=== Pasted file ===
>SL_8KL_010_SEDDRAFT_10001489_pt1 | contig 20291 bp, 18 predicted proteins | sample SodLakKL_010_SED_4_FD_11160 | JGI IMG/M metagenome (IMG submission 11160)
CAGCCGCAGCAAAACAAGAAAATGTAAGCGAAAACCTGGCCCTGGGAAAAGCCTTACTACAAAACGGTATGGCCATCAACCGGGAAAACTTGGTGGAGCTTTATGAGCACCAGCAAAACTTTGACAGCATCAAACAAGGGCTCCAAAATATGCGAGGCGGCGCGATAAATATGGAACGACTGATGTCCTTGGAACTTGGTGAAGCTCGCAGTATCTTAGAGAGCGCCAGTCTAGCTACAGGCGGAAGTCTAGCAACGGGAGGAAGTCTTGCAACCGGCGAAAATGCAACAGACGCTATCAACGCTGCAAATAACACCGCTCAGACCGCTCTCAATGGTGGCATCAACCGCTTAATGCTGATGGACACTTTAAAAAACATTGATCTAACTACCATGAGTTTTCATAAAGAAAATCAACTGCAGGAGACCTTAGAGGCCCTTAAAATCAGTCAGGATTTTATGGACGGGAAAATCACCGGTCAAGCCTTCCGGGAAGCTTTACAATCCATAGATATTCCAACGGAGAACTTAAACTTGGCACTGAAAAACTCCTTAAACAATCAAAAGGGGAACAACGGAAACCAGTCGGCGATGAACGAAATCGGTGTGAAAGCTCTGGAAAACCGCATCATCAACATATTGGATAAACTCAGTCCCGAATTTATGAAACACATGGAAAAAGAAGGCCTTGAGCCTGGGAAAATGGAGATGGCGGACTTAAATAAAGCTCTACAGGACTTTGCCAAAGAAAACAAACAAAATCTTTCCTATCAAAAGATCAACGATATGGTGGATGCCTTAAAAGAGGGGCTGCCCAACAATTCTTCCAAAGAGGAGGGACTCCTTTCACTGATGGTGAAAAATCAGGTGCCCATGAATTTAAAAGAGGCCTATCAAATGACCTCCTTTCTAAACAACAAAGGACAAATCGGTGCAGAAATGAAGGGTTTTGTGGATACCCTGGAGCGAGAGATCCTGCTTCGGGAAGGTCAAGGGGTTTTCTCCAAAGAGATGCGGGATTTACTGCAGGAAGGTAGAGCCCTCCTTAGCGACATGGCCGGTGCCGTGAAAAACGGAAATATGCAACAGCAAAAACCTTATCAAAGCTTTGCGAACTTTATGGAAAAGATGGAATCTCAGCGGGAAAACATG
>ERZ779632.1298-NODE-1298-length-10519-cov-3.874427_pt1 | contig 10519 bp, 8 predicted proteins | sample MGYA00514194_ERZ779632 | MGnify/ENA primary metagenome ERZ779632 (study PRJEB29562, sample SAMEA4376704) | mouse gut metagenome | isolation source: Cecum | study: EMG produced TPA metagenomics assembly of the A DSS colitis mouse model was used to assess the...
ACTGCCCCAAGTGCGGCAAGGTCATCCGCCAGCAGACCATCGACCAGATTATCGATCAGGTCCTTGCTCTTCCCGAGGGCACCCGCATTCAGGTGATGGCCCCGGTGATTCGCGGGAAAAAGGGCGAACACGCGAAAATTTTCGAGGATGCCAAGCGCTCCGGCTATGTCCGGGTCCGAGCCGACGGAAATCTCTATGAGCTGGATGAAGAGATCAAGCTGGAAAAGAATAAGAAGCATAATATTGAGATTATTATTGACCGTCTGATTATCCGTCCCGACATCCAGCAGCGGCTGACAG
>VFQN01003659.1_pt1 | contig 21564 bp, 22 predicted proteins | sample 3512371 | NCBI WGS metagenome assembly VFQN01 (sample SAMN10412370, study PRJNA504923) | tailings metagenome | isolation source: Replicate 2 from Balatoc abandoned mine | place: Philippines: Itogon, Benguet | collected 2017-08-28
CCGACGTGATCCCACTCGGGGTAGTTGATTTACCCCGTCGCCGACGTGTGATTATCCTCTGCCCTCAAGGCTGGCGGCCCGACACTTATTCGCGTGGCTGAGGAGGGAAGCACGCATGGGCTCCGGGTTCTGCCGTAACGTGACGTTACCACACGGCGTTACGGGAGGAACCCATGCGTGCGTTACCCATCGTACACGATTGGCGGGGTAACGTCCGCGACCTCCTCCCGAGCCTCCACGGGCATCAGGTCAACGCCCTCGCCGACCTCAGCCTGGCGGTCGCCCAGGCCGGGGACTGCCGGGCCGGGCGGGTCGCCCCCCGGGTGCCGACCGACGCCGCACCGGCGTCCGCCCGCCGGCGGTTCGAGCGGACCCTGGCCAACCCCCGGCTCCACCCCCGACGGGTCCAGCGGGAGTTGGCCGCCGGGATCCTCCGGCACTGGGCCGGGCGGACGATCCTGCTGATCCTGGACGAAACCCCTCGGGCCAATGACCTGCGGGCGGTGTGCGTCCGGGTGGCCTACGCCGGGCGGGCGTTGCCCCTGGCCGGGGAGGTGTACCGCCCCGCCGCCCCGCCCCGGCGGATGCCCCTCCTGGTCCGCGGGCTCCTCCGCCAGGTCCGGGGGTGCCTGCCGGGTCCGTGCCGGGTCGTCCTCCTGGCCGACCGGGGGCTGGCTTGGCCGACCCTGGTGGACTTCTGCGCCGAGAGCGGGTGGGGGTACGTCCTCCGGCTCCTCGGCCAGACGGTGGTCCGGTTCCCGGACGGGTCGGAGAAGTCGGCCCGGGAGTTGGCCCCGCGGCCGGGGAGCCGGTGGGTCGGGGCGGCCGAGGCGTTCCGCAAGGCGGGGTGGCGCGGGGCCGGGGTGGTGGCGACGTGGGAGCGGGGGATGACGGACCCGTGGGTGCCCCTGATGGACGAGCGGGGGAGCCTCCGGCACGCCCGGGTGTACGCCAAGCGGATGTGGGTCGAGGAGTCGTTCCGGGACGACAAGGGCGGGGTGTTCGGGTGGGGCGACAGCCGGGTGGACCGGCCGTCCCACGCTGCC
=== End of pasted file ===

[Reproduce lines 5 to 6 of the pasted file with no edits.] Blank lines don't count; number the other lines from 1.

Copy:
>VFQN01003659.1_pt1 | contig 21564 bp, 22 predicted proteins | sample 3512371 | NCBI WGS metagenome assembly VFQN01 (sample SAMN10412370, study PRJNA504923) | tailings metagenome | isolation source: Replicate 2 from Balatoc abandoned mine | place: Philippines: Itogon, Benguet | collected 2017-08-28
CCGACGTGATCCCACTCGGGGTAGTTGATTTACCCCGTCGCCGACGTGTGATTATCCTCTGCCCTCAAGGCTGGCGGCCCGACACTTATTCGCGTGGCTGAGGAGGGAAGCACGCATGGGCTCCGGGTTCTGCCGTAACGTGACGTTACCACACGGCGTTACGGGAGGAACCCATGCGTGCGTTACCCATCGTACACGATTGGCGGGGTAACGTCCGCGACCTCCTCCCGAGCCTCCACGGGCATCAGGTCAACGCCCTCGCCGACCTCAGCCTGGCGGTCGCCCAGGCCGGGGACTGCCGGGCCGGGCGGGTCGCCCCCCGGGTGCCGACCGACGCCGCACCGGCGTCCGCCCGCCGGCGGTTCGAGCGGACCCTGGCCAACCCCCGGCTCCACCCCCGACGGGTCCAGCGGGAGTTGGCCGCCGGGATCCTCCGGCACTGGGCCGGGCGGACGATCCTGCTGATCCTGGACGAAACCCCTCGGGCCAATGACCTGCGGGCGGTGTGCGTCCGGGTGGCCTACGCCGGGCGGGCGTTGCCCCTGGCCGGGGAGGTGTACCGCCCCGCCGCCCCGCCCCGGCGGATGCCCCTCCTGGTCCGCGGGCTCCTCCGCCAGGTCCGGGGGTGCCTGCCGGGTCCGTGCCGGGTCGTCCTCCTGGCCGACCGGGGGCTGGCTTGGCCGACCCTGGTGGACTTCTGCGCCGAGAGCGGGTGGGGGTACGTCCTCCGGCTCCTCGGCCAGACGGTGGTCCGGTTCCCGGACGGGTCGGAGAAGTCGGCCCGGGAGTTGGCCCCGCGGCCGGGGAGCCGGTGGGTCGGGGCGGCCGAGGCGTTCCGCAAGGCGGGGTGGCGCGGGGCCGGGGTGGTGGCGACGTGGGAGCGGGGGATGACGGACCCGTGGGTGCCCCTGATGGACGAGCGGGGGAGCCTCCGGCACGCCCGGGTGTACGCCAAGCGGATGTGGGTCGAGGAGTCGTTCCGGGACGACAAGGGCGGGGTGTTCGGGTGGGGCGACAGCCGGGTGGACCGGCCGTCCCACGCTGCC